Authors+Show Affiliations

Division of Epidemiology, Queen's University of Belfast.

Pub Type(s)

Comparative Study
Journal Article
Multicenter Study

Language

eng

PubMed ID

10024924

Citation

Yarnell, J W.. "The PRIME Study: Classical Risk Factors Do Not Explain the Severalfold Differences in Risk of Coronary Heart Disease Between France and Northern Ireland. Prospective Epidemiological Study of Myocardial Infarction." QJM : Monthly Journal of the Association of Physicians, vol. 91, no. 10, 1998, pp. 667-76.
Yarnell JW. The PRIME study: classical risk factors do not explain the severalfold differences in risk of coronary heart disease between France and Northern Ireland. Prospective Epidemiological Study of Myocardial Infarction. QJM. 1998;91(10):667-76.
Yarnell, J. W. (1998). The PRIME study: classical risk factors do not explain the severalfold differences in risk of coronary heart disease between France and Northern Ireland. Prospective Epidemiological Study of Myocardial Infarction. QJM : Monthly Journal of the Association of Physicians, 91(10), pp. 667-76.
Yarnell JW. The PRIME Study: Classical Risk Factors Do Not Explain the Severalfold Differences in Risk of Coronary Heart Disease Between France and Northern Ireland. Prospective Epidemiological Study of Myocardial Infarction. QJM. 1998;91(10):667-76. PubMed PMID: 10024924.
* Article titles in AMA citation format should be in sentence-case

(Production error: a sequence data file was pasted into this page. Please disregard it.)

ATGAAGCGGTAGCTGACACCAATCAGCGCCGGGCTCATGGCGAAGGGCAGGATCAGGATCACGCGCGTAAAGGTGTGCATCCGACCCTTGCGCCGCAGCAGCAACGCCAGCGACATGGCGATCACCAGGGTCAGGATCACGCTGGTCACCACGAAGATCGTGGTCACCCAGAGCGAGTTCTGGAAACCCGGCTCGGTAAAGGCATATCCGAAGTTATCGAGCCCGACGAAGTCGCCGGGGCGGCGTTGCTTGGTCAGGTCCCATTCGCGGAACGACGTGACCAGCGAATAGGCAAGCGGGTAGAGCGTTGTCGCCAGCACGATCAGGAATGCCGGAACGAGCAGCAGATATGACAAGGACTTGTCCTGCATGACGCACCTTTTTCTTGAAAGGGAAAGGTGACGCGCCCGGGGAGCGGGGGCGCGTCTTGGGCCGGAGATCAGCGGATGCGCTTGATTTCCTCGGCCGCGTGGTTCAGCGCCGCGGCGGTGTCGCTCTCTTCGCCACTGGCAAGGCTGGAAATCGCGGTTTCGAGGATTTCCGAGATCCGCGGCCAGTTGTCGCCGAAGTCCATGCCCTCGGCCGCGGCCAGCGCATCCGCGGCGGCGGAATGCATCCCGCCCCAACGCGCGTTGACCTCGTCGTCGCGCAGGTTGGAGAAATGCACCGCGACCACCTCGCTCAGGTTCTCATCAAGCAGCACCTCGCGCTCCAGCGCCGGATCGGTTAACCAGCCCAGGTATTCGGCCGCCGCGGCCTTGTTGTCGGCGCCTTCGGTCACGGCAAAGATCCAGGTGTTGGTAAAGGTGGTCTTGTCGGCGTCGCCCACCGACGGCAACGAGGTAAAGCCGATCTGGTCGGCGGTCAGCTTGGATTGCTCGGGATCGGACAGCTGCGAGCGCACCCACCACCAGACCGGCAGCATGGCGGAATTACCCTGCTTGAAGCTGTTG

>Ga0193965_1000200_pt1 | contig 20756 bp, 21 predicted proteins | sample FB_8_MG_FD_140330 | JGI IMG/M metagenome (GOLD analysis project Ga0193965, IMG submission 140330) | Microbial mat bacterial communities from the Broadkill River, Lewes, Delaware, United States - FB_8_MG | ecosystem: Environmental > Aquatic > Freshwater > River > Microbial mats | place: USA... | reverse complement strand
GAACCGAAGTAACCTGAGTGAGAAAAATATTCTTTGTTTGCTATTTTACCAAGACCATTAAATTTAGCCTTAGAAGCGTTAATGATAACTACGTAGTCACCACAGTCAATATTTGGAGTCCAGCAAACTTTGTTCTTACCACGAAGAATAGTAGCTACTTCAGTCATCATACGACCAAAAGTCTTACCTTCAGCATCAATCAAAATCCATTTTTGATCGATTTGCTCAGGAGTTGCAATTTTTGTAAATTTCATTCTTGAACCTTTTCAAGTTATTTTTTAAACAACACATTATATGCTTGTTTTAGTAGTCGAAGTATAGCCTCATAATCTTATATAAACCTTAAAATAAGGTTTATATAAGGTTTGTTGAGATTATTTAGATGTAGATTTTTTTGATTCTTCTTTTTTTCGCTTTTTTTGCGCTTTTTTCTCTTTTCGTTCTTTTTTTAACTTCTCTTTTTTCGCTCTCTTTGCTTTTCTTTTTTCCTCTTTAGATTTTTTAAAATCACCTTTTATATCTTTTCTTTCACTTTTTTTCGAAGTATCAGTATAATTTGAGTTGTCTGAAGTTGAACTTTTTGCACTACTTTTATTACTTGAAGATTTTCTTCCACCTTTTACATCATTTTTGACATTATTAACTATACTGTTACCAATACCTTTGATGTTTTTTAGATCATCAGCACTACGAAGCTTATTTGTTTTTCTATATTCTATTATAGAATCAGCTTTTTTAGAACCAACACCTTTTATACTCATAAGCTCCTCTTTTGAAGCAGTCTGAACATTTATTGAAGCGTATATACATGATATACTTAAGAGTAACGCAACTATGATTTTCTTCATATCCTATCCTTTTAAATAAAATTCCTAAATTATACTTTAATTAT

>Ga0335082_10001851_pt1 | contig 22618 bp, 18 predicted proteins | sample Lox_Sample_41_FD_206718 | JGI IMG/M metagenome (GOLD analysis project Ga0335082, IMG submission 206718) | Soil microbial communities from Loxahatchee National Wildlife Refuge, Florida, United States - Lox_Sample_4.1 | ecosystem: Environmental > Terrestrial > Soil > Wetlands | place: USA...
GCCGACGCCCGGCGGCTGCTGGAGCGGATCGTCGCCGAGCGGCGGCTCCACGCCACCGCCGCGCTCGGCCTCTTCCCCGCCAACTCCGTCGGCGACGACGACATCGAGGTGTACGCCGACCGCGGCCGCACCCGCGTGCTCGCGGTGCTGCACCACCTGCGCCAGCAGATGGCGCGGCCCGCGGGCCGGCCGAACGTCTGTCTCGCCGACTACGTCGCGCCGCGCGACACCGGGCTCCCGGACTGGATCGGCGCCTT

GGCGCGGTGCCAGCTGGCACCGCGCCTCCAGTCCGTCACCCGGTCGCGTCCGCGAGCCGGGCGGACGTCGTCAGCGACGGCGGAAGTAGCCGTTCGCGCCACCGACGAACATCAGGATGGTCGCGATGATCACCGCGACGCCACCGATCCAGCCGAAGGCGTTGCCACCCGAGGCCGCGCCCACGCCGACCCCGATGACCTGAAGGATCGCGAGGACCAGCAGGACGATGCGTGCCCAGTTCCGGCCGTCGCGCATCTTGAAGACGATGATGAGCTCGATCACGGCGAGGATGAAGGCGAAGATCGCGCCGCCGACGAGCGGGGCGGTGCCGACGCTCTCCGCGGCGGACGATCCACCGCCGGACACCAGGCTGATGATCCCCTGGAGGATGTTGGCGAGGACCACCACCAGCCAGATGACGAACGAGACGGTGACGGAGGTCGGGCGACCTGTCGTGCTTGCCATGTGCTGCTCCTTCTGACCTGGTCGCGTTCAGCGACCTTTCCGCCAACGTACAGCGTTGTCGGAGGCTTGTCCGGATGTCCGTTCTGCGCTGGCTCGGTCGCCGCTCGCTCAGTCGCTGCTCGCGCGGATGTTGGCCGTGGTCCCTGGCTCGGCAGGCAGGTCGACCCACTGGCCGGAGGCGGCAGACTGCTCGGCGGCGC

TY - JOUR T1 - The PRIME study: classical risk factors do not explain the severalfold differences in risk of coronary heart disease between France and Northern Ireland. Prospective Epidemiological Study of Myocardial Infarction. A1 - Yarnell,J W, PY - 1999/2/20/pubmed PY - 1999/2/20/medline PY - 1999/2/20/entrez SP - 667 EP - 76 JF - QJM : monthly journal of the Association of Physicians JO - QJM VL - 91 IS - 10 N2 - We are studying the contribution of risk and genetic factors, and their interaction, to the development of ischaemic heart disease (IHD) and other cardiovascular endpoints. The study is prospective, based in three centres in the south, east and north of France and in Northern Ireland. A total of 10,592 men aged 50-59 years were recruited from 1991 to 1993, and examined for evidence of IHD at baseline. Subjects are followed annually by questionnaire. Clinical information is validated from hospital and GP records. Demographic characteristics were similar in all four centres. Body mass index was highest in Strasbourg (mean 27.4 kg/m2 vs. 26.3 kg/m2 in Toulouse and Belfast), but total cholesterol, triglyceride and fibrinogen were highest in Belfast. In Belfast, 6.1% reported having had a coronary angiogram, compared to 3.0% in Toulouse. Conversely, 13.8% in Toulouse reported taking lipid-lowering drugs vs. 1.6% in Belfast. As predicted, a history of myocardial infarction (MI) was highest in Belfast (6.1%) and lowest in Toulouse (1.2%). Some 7.1% of Belfast men reported a medical diagnosis of angina vs. 1.5% in Toulouse. Subjects showing evidence of pre-existing IHD will be studied prospectively but treated in the analysis as an additional variable. These results provide a measure of reassurance that these cohorts are representative of the communities from which they are drawn and provide a reliable baseline for prospective evaluation and cross-sectional comparisons. The levels of the classical risk factors found in this study, particularly when examined in combination, as multiple logistic functions based on previous British studies, are very similar between centres and cannot explain the large differences in the incidence of IHD which exist. Additional risk factors may help explain, at least in part, the major differences in incidence of IHD between these study centres. SN - 1460-2725 UR - https://www.unboundmedicine.com/medline/citation/10024924/The_PRIME_study:_classical_risk_factors_do_not_explain_the_severalfold_differences_in_risk_of_coronary_heart_disease_between_France_and_Northern_Ireland__Prospective_Epidemiological_Study_of_Myocardial_Infarction_ L2 - https://academic.oup.com/qjmed/article-lookup/doi/10.1093/qjmed/91.10.667 DB - PRIME DP - Unbound Medicine ER -